Hello once again, Readers!!! It is crazy windy here! I hope it dies off by tomorrow for the craft fair. But enough about that. Today I have a special guest, Andrew Toynbee. He just published his debut novel, A Construct of Angels, and I have the pleasure of sharing with you an awesome author interview. But before we dive into that, lets take a look at the beautiful cover created by Ravven and blurb.
After accidentally triggering the spontaneous resurrection of a dead student, an ordinarily routine day for York-based paramedic Sara Finn erupts into a series of events that propel her on a terrifying journey, promising to forever change her pragmatic opinions of life and death.Still haunted by her domineering and abusive stepfather and driven by a life-long search for her missing younger brother, Sara finds herself caught in the crossfire between warring forces, powerful beyond human comprehension, that threaten to plunge civilisation into hellish chaos and eternal darkness.
Welcome, Andy! Tell us about your book and what was your inspiration for writing it?
My book follows the adventures of a female paramedic who inadvertently becomes involved in the eternal battle between the Realms that we know as Heaven and Hell. Whilst she’s trying to identify a body that may or may not be her missing brother, using her peculiar ability to retrieve disembodied souls, she accidentally pulls down a lost Angel – one who had been trying to Fall to Earth in order to counter a particularly nasty plot against mankind, but had become lost. Together, they have to figure out who or what is behind the plot and how it will affect us all before they can organise themselves enough to try to prevent a world-wide catastrophe.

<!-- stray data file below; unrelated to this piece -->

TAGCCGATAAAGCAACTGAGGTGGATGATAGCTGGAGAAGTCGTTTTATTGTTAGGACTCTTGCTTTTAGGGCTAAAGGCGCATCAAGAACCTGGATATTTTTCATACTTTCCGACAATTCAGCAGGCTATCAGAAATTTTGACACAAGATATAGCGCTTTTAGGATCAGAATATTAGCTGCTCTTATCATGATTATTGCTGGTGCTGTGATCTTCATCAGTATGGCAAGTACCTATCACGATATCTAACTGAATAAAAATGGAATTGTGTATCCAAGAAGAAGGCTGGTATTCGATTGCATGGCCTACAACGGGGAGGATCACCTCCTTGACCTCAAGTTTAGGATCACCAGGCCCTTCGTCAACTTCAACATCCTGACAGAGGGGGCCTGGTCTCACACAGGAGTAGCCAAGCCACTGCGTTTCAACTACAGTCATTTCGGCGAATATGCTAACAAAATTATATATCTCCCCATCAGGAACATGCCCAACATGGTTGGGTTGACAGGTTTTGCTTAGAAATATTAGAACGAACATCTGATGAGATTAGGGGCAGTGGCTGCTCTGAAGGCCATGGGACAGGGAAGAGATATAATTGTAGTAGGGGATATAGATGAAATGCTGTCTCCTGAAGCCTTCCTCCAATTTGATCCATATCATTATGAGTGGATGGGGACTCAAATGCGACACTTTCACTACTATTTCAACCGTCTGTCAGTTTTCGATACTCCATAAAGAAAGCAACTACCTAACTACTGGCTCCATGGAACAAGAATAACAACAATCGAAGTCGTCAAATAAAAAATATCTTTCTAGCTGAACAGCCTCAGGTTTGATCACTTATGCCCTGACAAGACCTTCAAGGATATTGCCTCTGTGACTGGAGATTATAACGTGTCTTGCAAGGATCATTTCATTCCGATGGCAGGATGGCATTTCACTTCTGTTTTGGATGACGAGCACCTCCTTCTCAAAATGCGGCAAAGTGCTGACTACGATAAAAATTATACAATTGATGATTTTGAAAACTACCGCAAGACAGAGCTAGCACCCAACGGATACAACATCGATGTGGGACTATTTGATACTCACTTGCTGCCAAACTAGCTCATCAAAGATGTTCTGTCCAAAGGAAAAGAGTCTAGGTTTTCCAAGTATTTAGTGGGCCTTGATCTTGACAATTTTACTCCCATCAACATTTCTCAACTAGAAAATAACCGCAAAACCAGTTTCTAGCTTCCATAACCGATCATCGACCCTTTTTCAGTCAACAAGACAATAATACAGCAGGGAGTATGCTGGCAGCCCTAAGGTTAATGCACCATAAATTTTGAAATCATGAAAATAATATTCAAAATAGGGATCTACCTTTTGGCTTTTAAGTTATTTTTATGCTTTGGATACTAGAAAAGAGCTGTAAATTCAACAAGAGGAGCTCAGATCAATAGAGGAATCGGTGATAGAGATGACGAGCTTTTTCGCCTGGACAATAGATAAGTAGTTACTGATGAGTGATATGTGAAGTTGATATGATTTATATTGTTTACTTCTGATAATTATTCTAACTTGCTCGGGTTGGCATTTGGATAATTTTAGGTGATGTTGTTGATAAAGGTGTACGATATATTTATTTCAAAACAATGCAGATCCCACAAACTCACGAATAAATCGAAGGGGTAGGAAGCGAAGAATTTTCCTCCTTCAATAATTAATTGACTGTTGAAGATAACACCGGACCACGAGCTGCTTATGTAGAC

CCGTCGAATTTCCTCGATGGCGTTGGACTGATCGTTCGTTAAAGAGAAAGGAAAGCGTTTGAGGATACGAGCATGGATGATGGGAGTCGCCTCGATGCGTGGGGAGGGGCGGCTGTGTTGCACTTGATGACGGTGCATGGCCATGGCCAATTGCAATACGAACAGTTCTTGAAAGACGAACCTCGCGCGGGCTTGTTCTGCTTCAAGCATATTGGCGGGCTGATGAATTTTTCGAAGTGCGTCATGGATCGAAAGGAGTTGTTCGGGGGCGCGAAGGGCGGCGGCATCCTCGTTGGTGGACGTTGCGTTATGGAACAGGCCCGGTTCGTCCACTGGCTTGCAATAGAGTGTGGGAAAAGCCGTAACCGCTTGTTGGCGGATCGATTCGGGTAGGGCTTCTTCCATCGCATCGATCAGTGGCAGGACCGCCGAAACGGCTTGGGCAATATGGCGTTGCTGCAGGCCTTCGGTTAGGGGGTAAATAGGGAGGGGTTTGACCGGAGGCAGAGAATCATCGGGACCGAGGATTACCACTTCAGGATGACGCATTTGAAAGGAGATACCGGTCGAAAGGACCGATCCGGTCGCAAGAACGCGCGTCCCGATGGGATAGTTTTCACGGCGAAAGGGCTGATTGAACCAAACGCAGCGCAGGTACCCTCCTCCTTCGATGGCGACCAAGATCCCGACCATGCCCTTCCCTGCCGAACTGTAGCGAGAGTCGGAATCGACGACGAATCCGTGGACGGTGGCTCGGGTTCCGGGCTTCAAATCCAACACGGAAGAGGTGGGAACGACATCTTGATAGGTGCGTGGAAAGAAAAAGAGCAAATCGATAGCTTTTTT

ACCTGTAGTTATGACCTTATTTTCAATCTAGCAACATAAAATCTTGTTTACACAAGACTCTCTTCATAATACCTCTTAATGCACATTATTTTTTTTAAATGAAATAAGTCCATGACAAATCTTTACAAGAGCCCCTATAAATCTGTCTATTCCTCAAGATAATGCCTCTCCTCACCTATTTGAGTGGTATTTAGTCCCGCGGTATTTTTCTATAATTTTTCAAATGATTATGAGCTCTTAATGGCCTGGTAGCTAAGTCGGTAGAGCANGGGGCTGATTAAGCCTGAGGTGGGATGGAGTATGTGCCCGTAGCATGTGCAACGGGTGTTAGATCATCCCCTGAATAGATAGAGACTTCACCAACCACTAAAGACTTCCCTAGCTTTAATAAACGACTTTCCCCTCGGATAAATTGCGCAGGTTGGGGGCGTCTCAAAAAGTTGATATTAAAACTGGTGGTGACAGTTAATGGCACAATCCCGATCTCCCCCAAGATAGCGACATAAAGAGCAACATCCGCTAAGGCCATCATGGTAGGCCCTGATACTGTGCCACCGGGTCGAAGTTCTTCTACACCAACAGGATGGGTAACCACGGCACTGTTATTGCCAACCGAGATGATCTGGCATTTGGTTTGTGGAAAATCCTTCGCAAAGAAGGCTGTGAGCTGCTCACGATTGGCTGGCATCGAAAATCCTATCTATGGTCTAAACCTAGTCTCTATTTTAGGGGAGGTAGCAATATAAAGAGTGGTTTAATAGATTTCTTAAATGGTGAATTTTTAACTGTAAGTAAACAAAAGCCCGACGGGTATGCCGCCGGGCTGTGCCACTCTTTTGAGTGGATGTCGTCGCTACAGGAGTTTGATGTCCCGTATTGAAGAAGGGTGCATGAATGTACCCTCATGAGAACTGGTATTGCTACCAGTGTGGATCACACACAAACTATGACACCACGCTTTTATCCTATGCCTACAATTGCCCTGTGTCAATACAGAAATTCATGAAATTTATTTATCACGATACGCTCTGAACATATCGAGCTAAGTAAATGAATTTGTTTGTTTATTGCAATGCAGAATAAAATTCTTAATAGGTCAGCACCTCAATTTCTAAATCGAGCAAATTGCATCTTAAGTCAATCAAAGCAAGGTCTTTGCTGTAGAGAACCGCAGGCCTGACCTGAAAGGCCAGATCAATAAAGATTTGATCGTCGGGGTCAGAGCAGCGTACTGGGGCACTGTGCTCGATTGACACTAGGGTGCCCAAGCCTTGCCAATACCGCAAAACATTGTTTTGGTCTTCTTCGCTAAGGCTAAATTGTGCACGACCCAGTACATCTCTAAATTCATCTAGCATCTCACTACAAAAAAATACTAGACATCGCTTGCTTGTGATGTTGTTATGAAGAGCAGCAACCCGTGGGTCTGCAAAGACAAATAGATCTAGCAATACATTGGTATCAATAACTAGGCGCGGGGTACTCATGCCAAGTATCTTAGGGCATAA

The whole idea originally stemmed from the market saturation of vampire and werewolf novels. After seeing Twilight, the Vampire Diaries, Blood Ties and True Blood on TV, I began to wonder if I couldn’t write a supernatural story – but one without any Vampires or Werewolves in it. I asked myself; ‘What’s more powerful than either of those creatures? What wouldthey fear?’ The answer, naturally, was Angels, beings that have been around forever. I remember reading a novel many years ago (the name of which evades my Swiss-cheese memory) where US Marines in flying gear were sent in to battle a group of rebellious Angels. They were torn to pieces. The scene in which the Angels simply ripped the marines apart was graphic and horrific and I have never forgotten it (unlike the name of the book).